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The Safety of Catheter Ablation for Atrial Fibrillation

A meta-analysis of randomized, controlled studies of first catheter ablation for atrial fibrillation showed complication rates are low and have declined over time. Mortality rates are very low and have remain unchanged over the same period.

By Michael H. Crawford, MD, Editor

SYNOPSIS: A meta-analysis of randomized, controlled studies of first catheter ablation for atrial fibrillation showed complication rates are low and have declined over time. Mortality rates are very low and have remain unchanged over the same period.

SOURCE: Benali K, Khairy P, Hammache N, et al. Procedure-related complications of catheter ablation for atrial fibrillation. J Am Coll Cardiol 2023;81:2089-2099.

Catheter ablation (CA) is superior to drug therapy for maintaining sinus rhythm in patients with atrial fibrillation (AF) and is one of the fastest-growing procedures in cardiovascular medicine. Reported procedural complication rates are inconsistent, and there is little information about recent trends in this evolving technique.

Benali et al performed a systematic review and pooled analysis of patients’ first CA for either paroxysmal or persistent AF in randomized, controlled trials (RCTs) that were conducted from 2013 to 2022 using either radiofrequency or cryoballoon. In each RCT, there was at least one year of follow-up. The primary outcome was the rate of procedural complications in the first year. Secondary outcomes involved specific complications and the CA method. The authors analyzed 89 RCTs that included 15,701 patients.

The overall complication rate was 4.5%, and 2.4% of these were severe complications. Vascular complications were the most numerous (1.3%; of which serious vascular complications were 0.3%), followed by pericardial effusion/tamponade (0.8%; of which 0.4% required fluid drainage), and stroke in 0.2%. Less frequently occurring events were phrenic nerve injury (0.1%), pulmonary vein stenosis (0.05%) and atrio-esophageal fistula (0.05%). Procedure-related deaths occurred in 0.06%.

Researchers evaluated temporal trends by dividing the population into two groups: those from 2013 to 2017 and those between 2018 and 2022. Investigators noted a significant decline in complication rates over time (5.3% vs. 3.8%; P < 0.05), which was driven mainly by a drop in severe complication rates (3.1% vs. 1.9%; P = 0.001). However, the procedural one-year mortality rate was not different between the two periods (0.06% vs. 0.05%; P = not significant). Demographic characteristics, such as sex, and procedural factors, such as CA type, did not show any difference in complications. The authors concluded the complication rates associated with CA are low and have declined over the last five years. The mortality rates were very low (< 0.1%) and unchanged over time.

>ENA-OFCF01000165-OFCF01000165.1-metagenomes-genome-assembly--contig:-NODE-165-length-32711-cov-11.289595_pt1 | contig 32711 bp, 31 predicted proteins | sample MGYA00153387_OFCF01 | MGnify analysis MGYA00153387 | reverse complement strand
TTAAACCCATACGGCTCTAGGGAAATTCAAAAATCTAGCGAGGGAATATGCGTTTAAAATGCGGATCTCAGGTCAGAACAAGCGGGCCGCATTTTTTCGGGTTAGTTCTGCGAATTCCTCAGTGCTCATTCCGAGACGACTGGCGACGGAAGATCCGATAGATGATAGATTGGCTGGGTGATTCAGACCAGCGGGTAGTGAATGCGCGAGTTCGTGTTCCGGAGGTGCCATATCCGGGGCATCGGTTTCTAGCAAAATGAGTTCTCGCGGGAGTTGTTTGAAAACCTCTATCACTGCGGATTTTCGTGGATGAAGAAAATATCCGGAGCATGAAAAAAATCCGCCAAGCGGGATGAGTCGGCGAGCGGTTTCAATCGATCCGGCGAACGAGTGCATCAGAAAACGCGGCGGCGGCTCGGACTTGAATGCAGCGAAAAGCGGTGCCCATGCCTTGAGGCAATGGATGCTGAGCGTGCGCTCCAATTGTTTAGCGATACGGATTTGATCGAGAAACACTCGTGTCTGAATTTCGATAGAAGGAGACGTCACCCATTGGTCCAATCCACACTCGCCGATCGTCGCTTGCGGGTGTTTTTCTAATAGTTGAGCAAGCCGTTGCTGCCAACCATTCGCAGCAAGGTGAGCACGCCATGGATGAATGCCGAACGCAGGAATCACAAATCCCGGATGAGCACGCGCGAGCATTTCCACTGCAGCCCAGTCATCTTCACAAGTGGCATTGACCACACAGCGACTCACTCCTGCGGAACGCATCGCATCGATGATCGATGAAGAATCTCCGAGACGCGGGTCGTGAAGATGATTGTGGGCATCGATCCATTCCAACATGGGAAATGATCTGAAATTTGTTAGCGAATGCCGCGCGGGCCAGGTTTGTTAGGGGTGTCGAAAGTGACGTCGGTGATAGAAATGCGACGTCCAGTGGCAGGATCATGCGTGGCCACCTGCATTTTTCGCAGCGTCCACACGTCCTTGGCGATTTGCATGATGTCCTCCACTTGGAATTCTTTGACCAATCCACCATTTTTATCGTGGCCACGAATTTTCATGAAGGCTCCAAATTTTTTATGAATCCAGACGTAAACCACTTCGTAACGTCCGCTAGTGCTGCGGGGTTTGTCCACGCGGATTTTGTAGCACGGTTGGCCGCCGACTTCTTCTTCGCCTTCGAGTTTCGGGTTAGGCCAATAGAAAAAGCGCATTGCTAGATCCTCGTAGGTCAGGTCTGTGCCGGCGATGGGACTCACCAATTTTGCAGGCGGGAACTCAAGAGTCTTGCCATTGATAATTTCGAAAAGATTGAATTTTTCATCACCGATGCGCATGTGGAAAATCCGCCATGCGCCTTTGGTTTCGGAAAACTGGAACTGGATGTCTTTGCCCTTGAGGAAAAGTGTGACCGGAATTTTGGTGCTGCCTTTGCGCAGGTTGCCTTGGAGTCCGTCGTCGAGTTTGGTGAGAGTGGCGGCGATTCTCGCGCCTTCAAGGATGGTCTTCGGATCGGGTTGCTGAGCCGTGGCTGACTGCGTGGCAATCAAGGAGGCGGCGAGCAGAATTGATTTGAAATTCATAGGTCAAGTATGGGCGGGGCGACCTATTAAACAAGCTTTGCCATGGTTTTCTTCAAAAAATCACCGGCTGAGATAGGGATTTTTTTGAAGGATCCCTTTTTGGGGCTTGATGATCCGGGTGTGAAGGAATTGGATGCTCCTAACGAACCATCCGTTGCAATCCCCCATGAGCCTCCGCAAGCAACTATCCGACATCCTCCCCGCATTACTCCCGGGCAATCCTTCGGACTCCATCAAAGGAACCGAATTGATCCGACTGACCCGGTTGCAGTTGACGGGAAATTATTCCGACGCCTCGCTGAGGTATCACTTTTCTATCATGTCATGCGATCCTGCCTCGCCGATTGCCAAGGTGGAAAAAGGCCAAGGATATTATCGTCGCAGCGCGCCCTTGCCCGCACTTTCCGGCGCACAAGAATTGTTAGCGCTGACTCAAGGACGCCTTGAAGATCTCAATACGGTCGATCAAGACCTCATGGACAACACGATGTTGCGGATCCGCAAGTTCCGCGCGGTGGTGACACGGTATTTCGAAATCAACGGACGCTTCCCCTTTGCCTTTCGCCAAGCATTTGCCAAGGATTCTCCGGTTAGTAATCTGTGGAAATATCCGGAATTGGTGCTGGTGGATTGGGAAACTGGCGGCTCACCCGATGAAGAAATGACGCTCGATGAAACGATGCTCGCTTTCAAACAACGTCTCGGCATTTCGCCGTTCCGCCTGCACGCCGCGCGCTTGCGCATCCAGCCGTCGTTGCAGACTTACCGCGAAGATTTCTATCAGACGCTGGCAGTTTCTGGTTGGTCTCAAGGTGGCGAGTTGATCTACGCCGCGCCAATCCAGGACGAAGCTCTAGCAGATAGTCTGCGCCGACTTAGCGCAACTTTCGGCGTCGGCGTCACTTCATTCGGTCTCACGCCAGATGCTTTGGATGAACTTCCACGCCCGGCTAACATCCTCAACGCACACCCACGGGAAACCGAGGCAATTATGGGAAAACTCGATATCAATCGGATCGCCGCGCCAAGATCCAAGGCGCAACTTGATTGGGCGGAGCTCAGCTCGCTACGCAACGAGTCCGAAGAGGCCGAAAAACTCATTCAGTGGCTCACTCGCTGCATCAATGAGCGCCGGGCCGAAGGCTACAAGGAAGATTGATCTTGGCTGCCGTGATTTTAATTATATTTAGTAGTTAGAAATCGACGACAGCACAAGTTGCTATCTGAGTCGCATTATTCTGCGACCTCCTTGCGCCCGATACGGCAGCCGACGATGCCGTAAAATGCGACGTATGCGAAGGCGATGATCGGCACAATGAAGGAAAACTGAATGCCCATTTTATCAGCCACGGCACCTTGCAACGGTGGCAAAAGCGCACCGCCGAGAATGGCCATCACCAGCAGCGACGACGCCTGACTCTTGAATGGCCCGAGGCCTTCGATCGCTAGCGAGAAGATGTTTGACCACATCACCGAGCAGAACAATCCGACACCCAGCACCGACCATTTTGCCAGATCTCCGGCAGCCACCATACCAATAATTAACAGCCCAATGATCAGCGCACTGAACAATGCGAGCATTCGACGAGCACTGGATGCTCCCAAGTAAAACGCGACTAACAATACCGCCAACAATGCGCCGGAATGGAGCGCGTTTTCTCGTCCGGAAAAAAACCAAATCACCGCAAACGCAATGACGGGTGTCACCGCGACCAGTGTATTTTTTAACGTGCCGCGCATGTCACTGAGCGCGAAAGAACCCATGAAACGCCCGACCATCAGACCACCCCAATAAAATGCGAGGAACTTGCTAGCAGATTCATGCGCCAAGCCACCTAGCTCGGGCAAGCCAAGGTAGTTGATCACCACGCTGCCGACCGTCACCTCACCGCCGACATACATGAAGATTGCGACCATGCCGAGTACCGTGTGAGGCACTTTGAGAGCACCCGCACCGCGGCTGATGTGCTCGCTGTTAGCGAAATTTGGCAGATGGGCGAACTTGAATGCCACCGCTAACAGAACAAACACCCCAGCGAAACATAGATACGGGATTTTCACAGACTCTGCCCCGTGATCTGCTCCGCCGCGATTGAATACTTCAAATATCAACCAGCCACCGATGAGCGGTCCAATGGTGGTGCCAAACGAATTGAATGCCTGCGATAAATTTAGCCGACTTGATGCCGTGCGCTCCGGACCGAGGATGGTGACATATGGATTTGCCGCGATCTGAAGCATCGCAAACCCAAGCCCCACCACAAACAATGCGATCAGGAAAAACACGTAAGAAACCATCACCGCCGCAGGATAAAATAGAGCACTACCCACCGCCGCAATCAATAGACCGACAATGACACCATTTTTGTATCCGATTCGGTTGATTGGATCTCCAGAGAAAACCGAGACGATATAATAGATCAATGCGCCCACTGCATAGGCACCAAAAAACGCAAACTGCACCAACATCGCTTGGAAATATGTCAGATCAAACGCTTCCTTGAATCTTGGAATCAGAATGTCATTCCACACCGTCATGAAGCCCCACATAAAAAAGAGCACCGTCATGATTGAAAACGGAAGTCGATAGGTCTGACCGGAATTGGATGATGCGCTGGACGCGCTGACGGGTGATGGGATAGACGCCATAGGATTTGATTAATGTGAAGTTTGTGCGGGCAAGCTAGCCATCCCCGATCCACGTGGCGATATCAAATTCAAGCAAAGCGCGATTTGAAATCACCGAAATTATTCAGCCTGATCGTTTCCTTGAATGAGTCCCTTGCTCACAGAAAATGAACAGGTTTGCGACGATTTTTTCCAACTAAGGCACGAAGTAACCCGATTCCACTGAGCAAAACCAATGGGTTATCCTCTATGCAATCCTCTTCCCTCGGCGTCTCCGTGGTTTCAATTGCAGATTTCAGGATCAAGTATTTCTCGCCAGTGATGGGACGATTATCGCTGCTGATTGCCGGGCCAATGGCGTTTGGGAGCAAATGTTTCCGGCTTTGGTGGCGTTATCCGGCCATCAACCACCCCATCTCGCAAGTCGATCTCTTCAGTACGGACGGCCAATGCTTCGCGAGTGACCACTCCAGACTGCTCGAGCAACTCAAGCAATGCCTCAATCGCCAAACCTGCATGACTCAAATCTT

The electrophysiologists (EPs) in my group will see patients with AF only if they are referred by a general cardiologist. Thus, I frequently must describe the potential risks and benefits of CA to patients for them to consider visiting with my EP colleagues. Consequently, this study was of interest.

I used to say the overall complication rate was about 5%, which was correct five years ago. Benali et al found CA complication rates have declined about 30% over the last five years to 3.8% total and 1.9% for serious complications (I say 4% and 2% to make it simple for the patient). This is remarkable considering today’s CA patients are older and experience heart failure caused by reduced left ventricular function more often.

This reduction in complication rates could be attributed to technical improvements, such as uninterrupted anticoagulation, ultrasound imaging, esophageal temperature monitoring, and contact force sensing catheters, rather than patient selection. Specifically, in the Benali et al study, there was no population characteristic such as sex, age, or type of AF that was related to the complication rate. Also, there was no difference based on the type of CA (radiofrequency or cryoballoon). Mortality rates have remained very low at 0.05%. Most deaths occurred within 30 days of the procedure and usually happened because of atrio-esophageal fistulas (75%) or strokes (25%).

The major strength of the Benali et al research is that they confined the studies included in the meta-analysis to RCTs, which alleviates the biases associated with retrospective observational studies. However, since RCTs usually are performed in large, high-volume centers, complication rates might have been underestimated compared to lower-volume centers. Also, only radiofrequency and cryoballoon ablation studies were included. Newer techniques might further lower complication rates. In addition, individual patient-level data were not available, so other characteristics such as race, ethnicity, and socioeconomic status could not be considered. Despite these limitations, this study will inform my patient discussions about their need to see an EP specialist for CA consideration.